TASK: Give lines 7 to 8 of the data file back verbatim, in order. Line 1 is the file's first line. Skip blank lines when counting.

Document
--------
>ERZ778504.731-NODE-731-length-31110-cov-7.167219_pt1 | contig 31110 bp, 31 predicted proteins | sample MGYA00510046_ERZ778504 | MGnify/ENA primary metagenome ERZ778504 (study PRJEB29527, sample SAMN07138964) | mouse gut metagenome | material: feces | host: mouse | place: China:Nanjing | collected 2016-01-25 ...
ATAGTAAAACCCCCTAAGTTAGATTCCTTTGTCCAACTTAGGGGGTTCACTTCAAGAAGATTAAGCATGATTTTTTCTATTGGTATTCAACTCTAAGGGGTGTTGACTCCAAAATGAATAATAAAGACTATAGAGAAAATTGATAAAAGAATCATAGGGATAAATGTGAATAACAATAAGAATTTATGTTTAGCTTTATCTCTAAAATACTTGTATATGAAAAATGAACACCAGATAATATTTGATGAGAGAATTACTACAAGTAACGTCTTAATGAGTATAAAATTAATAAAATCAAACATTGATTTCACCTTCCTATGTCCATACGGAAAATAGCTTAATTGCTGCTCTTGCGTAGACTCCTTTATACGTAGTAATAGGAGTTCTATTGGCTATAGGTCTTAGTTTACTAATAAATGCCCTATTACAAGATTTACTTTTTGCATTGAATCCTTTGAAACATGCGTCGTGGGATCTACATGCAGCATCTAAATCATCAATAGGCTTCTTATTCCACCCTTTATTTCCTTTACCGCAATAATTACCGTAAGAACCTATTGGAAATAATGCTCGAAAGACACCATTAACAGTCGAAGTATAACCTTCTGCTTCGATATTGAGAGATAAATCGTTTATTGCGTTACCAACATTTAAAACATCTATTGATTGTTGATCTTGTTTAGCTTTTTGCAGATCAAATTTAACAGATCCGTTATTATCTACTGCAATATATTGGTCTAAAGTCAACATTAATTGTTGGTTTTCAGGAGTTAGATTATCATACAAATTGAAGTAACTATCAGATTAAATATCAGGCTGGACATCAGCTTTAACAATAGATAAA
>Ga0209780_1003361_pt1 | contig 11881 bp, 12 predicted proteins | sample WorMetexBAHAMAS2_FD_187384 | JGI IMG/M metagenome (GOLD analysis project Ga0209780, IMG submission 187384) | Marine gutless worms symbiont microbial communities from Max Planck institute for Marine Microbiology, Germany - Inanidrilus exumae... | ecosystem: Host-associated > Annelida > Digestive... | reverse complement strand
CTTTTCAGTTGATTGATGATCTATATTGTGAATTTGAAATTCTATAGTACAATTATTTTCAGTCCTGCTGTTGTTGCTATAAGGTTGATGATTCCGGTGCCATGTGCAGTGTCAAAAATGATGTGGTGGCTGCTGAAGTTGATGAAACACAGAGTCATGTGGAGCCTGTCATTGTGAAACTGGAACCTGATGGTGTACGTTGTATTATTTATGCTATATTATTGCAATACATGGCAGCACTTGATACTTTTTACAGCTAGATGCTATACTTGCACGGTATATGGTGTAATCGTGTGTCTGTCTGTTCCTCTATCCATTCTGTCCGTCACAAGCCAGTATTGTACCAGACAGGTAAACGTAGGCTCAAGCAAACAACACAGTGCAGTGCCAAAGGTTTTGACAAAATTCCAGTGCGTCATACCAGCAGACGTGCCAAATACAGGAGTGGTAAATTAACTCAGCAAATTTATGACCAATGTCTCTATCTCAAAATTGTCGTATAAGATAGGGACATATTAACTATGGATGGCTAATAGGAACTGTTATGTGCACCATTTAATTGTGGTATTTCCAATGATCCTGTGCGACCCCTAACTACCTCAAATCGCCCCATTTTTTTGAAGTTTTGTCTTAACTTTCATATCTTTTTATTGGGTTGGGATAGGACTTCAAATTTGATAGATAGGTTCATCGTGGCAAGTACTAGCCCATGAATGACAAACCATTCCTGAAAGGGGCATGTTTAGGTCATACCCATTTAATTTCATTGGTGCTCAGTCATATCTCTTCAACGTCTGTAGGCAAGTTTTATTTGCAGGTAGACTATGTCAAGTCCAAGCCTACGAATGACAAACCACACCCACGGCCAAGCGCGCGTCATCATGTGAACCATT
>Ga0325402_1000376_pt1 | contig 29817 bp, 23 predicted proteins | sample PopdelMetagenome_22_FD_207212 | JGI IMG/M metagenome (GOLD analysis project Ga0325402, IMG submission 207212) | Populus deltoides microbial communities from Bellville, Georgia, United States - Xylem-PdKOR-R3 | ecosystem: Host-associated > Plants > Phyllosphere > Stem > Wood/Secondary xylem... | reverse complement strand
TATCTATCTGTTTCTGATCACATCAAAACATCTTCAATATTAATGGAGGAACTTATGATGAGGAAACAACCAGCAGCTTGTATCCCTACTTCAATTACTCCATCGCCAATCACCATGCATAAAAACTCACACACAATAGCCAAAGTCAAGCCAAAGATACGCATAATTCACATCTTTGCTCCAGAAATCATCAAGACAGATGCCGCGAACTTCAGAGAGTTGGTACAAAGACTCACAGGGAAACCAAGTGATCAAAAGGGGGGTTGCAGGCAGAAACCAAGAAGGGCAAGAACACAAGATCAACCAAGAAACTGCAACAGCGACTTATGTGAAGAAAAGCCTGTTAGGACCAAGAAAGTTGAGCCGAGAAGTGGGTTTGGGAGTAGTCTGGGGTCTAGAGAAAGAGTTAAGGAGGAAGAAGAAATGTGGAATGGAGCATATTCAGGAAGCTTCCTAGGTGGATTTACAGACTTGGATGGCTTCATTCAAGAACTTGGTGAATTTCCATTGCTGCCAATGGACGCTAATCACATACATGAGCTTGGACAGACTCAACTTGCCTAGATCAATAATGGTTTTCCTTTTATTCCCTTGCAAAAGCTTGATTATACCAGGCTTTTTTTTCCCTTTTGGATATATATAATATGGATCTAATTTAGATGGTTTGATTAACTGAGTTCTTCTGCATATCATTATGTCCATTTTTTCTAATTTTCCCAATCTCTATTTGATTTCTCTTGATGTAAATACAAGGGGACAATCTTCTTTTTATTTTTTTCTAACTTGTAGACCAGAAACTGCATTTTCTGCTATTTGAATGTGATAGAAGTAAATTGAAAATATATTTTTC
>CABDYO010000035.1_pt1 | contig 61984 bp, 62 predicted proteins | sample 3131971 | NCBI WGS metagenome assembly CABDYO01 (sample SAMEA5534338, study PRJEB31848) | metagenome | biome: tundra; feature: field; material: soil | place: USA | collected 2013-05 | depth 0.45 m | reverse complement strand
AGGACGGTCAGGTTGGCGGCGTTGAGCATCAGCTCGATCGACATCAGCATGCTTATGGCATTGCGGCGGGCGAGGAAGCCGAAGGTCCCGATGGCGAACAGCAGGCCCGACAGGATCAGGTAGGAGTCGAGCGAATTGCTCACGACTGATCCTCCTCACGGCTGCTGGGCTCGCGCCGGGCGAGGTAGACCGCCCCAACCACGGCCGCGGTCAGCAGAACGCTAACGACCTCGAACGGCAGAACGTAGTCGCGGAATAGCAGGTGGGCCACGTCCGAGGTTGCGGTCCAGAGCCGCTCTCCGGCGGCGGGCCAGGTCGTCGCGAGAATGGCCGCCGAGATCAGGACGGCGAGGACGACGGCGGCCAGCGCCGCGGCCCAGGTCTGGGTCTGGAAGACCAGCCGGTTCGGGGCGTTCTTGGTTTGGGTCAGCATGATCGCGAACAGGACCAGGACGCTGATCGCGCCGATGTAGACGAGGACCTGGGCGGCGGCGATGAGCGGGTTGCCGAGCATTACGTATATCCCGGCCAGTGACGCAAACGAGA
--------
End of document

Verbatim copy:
>CABDYO010000035.1_pt1 | contig 61984 bp, 62 predicted proteins | sample 3131971 | NCBI WGS metagenome assembly CABDYO01 (sample SAMEA5534338, study PRJEB31848) | metagenome | biome: tundra; feature: field; material: soil | place: USA | collected 2013-05 | depth 0.45 m | reverse complement strand
AGGACGGTCAGGTTGGCGGCGTTGAGCATCAGCTCGATCGACATCAGCATGCTTATGGCATTGCGGCGGGCGAGGAAGCCGAAGGTCCCGATGGCGAACAGCAGGCCCGACAGGATCAGGTAGGAGTCGAGCGAATTGCTCACGACTGATCCTCCTCACGGCTGCTGGGCTCGCGCCGGGCGAGGTAGACCGCCCCAACCACGGCCGCGGTCAGCAGAACGCTAACGACCTCGAACGGCAGAACGTAGTCGCGGAATAGCAGGTGGGCCACGTCCGAGGTTGCGGTCCAGAGCCGCTCTCCGGCGGCGGGCCAGGTCGTCGCGAGAATGGCCGCCGAGATCAGGACGGCGAGGACGACGGCGGCCAGCGCCGCGGCCCAGGTCTGGGTCTGGAAGACCAGCCGGTTCGGGGCGTTCTTGGTTTGGGTCAGCATGATCGCGAACAGGACCAGGACGCTGATCGCGCCGATGTAGACGAGGACCTGGGCGGCGGCGATGAGCGGGTTGCCGAGCATTACGTATATCCCGGCCAGTGACGCAAACGAGA